It’s now 10 years since I produced my first report for EIBTM on meetings industry trends, and launched it at the show, which had just moved from Geneva to Barcelona. That year in the UK, the Queen unveiled a memorial fountain in Hyde Park, dedicated to Diana, Princess of Wales; the new Scottish Parliament Building in Edinburgh was opened; and the BBC cancelled the appearance of Coca Cola sponsorship credits on Top of the Pops show, after criticism from politicians and health campaigners that it would be promoting junk food and unhealthy drink products to teenagers.
Every year since 2004, I have researched and written the EIBTM trends report and presented my findings on the Tuesday morning and Thursday morning at the show.
The report has been through a lot of changes in the past decade (and so have I – I could get into 28-inch waist trousers in 2004 … ). But the EIBTM report has been a constant fixture of my work during that time. It’s an annual review of the best data on changing trends in our industry. For the first few years, we called it the EIBTM Industry Trends and Market Share Report. But it gradually became clear that readers were most interested in trends in meetings and events, and in particular how our industry was responding to developments in the macro-economic market environment.
Three years ago, we renamed the report the Trends Watch Report, which is less of a mouthful than its original title and more accurately reflects the content. The established structure for the report is now: an overview of the global macro-economic situation; a review of the performance of our key markets such as automotive, information technology, pharmaceuticals and construction; an analysis of demand for corporate meetings, association conferences and incentive travel in the year under review; and then a summary of the outlook for the year ahead.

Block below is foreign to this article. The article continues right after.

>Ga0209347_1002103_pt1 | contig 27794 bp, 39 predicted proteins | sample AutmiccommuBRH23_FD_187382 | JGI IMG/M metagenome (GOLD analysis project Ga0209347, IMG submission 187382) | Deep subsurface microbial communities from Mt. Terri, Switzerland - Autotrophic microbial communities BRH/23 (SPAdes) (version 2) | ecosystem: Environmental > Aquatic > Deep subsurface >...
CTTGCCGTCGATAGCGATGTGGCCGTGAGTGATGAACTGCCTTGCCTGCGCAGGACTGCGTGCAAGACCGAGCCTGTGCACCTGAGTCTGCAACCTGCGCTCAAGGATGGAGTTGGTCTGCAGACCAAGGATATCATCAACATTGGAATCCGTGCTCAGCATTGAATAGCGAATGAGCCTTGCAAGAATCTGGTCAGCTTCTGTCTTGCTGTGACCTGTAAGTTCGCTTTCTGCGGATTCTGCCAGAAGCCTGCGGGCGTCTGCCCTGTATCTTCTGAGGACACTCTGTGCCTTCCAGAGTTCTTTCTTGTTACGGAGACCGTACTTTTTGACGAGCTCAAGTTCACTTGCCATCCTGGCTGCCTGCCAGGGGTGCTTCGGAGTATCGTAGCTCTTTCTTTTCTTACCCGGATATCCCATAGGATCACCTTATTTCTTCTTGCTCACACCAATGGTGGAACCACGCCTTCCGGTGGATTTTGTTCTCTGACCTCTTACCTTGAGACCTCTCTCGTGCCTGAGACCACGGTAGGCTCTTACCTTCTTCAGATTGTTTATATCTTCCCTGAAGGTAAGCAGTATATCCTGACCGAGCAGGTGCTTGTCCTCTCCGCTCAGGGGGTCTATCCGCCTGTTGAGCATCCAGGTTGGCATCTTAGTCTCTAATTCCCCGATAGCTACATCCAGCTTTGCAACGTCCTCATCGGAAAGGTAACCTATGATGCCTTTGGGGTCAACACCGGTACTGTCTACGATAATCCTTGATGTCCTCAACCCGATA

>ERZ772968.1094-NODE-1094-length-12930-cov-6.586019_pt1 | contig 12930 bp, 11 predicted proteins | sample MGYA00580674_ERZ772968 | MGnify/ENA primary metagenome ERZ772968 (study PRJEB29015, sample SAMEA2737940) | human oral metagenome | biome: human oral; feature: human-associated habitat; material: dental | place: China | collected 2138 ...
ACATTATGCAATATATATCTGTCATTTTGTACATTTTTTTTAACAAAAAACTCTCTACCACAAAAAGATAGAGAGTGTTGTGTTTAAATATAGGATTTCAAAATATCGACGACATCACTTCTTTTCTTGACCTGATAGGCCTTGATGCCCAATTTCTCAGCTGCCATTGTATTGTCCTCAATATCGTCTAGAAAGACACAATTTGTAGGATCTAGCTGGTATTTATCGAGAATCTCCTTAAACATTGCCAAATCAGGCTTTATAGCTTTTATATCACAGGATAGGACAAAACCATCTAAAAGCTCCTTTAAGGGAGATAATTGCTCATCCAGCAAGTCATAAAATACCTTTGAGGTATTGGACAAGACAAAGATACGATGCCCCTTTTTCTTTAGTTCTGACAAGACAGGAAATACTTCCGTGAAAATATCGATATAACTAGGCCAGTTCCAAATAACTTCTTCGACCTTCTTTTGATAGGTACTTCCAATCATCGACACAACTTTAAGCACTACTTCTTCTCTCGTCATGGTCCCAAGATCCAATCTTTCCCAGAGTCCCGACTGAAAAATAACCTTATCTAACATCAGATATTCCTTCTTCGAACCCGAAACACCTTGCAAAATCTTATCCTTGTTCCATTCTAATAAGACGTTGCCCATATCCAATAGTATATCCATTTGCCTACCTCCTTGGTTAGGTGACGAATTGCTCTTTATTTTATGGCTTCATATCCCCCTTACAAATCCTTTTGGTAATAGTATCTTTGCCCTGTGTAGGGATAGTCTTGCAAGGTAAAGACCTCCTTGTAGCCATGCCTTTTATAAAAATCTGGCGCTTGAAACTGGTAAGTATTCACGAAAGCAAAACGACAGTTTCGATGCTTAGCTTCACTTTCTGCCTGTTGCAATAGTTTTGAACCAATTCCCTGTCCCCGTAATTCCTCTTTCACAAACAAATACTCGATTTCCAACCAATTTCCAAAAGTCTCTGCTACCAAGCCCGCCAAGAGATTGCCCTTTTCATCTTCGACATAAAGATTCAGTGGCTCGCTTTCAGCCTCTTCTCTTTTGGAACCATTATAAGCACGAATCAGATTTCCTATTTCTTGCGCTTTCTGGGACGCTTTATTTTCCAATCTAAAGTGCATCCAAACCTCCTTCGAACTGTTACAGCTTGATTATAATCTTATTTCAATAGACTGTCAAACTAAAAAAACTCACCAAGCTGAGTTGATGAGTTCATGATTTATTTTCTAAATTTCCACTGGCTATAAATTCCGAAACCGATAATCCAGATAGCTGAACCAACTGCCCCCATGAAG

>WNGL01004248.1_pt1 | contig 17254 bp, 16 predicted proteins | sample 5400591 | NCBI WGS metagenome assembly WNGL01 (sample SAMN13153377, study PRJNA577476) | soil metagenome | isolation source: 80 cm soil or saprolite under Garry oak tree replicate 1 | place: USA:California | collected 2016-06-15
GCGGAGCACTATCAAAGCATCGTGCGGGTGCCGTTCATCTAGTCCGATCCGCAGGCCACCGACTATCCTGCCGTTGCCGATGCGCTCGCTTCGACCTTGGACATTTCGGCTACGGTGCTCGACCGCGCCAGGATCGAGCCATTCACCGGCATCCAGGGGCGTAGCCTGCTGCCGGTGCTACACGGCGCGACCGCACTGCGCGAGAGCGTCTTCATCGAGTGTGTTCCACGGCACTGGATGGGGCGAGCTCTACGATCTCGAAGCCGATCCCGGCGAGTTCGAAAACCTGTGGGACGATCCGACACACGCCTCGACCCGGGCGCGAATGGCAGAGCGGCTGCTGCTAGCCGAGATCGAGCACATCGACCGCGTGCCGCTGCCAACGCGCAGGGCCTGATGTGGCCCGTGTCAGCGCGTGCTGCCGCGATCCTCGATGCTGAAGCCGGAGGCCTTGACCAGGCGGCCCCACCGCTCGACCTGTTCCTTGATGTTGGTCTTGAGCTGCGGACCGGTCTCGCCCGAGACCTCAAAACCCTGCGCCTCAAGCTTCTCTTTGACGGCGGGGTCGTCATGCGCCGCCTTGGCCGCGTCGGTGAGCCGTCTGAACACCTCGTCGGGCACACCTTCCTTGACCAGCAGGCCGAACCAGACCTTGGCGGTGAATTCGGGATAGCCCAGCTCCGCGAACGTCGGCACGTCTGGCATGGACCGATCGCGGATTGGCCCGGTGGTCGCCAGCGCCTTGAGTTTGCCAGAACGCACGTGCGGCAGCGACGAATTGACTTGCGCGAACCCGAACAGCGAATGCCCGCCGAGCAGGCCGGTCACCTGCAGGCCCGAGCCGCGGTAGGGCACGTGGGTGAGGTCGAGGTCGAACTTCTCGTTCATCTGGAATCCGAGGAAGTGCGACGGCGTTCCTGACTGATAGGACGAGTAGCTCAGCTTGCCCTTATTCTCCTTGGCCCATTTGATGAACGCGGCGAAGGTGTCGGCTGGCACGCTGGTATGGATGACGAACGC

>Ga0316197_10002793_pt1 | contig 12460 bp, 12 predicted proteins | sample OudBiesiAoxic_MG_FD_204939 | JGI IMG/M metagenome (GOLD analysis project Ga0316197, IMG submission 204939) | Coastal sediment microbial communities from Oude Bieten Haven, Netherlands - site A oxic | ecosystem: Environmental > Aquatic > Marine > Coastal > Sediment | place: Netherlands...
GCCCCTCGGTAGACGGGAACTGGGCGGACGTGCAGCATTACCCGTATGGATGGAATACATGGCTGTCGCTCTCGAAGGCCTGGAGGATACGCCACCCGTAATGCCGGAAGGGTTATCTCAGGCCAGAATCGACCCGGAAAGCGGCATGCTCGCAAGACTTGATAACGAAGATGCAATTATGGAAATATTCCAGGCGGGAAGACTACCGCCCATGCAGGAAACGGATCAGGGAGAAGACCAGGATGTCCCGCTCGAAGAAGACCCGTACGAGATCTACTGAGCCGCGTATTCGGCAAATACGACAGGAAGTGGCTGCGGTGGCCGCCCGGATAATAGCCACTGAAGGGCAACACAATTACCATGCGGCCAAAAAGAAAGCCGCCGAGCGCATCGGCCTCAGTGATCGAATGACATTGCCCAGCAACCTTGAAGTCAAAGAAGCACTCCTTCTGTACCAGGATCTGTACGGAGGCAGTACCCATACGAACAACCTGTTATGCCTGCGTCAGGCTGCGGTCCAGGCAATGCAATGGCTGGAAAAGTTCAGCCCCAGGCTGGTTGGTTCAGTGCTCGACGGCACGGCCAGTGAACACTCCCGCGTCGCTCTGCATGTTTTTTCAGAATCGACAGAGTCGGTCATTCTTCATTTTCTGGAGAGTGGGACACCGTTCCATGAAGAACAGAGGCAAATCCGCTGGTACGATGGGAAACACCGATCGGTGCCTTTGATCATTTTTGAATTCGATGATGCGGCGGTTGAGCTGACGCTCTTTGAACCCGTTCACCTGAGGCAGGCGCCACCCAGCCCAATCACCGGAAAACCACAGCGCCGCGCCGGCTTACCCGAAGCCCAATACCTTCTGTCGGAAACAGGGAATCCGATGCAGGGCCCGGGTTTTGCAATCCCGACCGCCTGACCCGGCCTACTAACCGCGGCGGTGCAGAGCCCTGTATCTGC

The biggest change in ten years, regarding the report, has been the growth in the availability of reliable data on trends in meetings and events.Ten years ago, few organisations published useful data, and much of what was available – such as the surveys undertaken by associations such as MPI and PCMA – had a heavy North American emphasis. Now, I have many more sources of data to analyse for the Trends Watch Report. It makes my job more complex and demanding, but the results are much more reliable and viable. And – judging from the feedback from readers – the reports are more useful than ever to meetings and events professionals, from convention bureaus and venues to DMCs and meeting planners. They tell me that they use it to help them benchmark their own business’s performance over the past 12 months, as well as in their planning for the year ahead.
And from my personal perspective, writing the Trends Watch Report obliges me to investigate global trends in the meetings industry, which helps me keep up to date with current developments – essential to any researcher / consultant.
This year’s Trends Watch Report is available free to download on the IBTM website.